Risk Management PlanFor help in completing this section, che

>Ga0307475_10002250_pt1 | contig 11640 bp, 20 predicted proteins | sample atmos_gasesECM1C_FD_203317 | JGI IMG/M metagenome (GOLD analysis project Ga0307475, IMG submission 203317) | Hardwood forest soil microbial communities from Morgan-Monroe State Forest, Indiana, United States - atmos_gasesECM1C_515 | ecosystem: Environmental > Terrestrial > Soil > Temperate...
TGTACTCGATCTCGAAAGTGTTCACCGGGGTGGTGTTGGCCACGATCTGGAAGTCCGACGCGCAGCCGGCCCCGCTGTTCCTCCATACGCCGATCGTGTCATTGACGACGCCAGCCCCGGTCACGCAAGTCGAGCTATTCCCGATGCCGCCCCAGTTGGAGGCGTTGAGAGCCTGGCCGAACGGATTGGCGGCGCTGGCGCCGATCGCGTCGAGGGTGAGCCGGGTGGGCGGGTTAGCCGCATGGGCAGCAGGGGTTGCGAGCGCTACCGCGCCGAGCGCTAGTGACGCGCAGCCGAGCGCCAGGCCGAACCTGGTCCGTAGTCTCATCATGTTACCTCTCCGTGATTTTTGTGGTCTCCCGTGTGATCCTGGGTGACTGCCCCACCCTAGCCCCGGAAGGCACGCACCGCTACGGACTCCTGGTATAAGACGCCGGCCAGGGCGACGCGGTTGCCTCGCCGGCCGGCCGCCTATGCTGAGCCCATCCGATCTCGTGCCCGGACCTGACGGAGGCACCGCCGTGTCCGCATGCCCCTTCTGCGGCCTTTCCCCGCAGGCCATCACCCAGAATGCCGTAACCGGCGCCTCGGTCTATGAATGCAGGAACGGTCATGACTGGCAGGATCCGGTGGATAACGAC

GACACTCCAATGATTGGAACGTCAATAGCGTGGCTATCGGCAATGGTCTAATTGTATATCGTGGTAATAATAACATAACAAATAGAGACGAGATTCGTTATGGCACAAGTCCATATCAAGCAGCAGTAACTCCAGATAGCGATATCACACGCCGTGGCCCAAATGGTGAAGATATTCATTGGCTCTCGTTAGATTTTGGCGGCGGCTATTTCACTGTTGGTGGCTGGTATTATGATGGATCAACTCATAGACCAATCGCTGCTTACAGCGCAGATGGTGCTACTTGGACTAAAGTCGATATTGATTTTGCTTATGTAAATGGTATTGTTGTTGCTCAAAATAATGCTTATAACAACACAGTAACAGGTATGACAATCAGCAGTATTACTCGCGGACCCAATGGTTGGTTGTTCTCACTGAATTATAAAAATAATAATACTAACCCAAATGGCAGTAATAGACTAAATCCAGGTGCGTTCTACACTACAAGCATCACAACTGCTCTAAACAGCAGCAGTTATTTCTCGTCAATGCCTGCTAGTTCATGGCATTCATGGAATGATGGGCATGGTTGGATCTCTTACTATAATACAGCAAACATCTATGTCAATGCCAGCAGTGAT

Risk Management PlanFor help in completing this section, check SBM:EB pp. 338-343, 66-76; 473-476. pp 96How will you deal with unmet sales forecasts? What will you do if the market responds differently than planned? Underdemand? Overdemand?How will you respond if competitors: underprice you? overcome your competitive advantage? introduce newer/better technology?What will you do if the industry takes a downturn?How will you handle labor issues/problems?How will you handle labor issues/problems? Skilled labor is unavailable or insufficient to meet your needs. Government regulation raises benefit/compensation costs.What production/supply risks might you face? What are your contingency plans for those risks? How will you handle suppliers who: raise prices? become erratic in their deliveries or their quality?Any distributor risks? Contingency plans? Any regulatory risks? Contingency plans?Capital-related risks–potential cash flow problems, notes coming due, etc.? Contingency plans?What insurance coverage do you have? On key people? On physical plant, equipment, and inventory?What other potential risks are part of your specific business?Suggestions for writing this sectionAll business plans are built on assumptions regarding economic conditions, your future operations, etc. This is where you make those assumptions clear to investors.You need to strike a careful balance between showing your investors that you are aware of the risks and are competent to handle the risks so you don’t scare them.Remember, the higher the risks, the greater the return investors will look for.Investors will look for reality and completeness in your contingency plans. Can you do it, and have you considered all the important issues/problems?The worst thing that can happen to you is to have investors find and/or raise risks you haven’t considered.Resources needed to write this sectionEconomic forecasts for the previous 3-5 years and for the next 1-3 years.Industry studies from sources like Standard and Poor or Valueline, referencing their predictions and what risks they see for the economy or industry.Information on the experience of competitors.Labor forecasts for your area and region.A contingency plan for each key area of the business. Sales forecasts. Suppliers of your components or raw materials. Alternative hiring plans.Previous